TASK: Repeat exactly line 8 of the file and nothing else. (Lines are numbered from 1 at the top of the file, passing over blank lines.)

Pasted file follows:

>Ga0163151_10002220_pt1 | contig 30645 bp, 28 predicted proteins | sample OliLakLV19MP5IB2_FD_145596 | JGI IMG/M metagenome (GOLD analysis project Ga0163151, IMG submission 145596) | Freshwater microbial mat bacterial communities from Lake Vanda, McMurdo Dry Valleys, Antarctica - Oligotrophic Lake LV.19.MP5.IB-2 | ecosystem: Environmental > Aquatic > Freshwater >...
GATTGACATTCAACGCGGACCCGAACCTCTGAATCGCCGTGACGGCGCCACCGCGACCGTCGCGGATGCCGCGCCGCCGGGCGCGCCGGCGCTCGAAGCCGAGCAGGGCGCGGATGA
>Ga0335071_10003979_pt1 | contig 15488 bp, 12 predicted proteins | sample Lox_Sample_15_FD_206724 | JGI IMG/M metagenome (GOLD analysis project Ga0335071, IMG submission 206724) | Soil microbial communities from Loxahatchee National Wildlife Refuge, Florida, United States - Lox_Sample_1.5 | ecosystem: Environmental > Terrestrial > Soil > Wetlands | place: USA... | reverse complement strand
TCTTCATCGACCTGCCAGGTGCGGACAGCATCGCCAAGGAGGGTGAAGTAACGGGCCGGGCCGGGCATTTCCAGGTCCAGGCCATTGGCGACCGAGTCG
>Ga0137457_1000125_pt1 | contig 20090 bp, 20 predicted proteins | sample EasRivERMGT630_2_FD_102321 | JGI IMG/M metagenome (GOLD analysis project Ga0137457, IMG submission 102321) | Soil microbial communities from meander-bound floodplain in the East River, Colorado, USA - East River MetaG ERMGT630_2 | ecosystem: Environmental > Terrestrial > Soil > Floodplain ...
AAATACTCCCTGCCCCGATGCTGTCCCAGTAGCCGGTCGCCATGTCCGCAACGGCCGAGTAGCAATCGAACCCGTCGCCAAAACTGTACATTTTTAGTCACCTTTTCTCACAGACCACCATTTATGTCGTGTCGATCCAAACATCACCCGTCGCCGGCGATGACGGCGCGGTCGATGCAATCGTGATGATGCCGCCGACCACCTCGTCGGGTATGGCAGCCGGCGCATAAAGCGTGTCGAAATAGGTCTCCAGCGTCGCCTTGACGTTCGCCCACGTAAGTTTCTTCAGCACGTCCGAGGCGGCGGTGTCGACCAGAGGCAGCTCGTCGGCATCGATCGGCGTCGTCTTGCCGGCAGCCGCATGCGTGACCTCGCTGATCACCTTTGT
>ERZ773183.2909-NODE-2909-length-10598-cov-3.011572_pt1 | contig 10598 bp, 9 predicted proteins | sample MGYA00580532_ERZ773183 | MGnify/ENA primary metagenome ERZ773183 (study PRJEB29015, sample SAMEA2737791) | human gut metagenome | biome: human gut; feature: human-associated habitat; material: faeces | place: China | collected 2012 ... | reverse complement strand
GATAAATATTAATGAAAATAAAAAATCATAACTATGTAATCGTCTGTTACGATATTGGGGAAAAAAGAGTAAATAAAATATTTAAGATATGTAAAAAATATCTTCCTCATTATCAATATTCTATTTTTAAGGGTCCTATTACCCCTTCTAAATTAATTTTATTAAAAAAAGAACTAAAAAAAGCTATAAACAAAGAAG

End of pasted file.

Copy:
GATAAATATTAATGAAAATAAAAAATCATAACTATGTAATCGTCTGTTACGATATTGGGGAAAAAAGAGTAAATAAAATATTTAAGATATGTAAAAAATATCTTCCTCATTATCAATATTCTATTTTTAAGGGTCCTATTACCCCTTCTAAATTAATTTTATTAAAAAAAGAACTAAAAAAAGCTATAAACAAAGAAG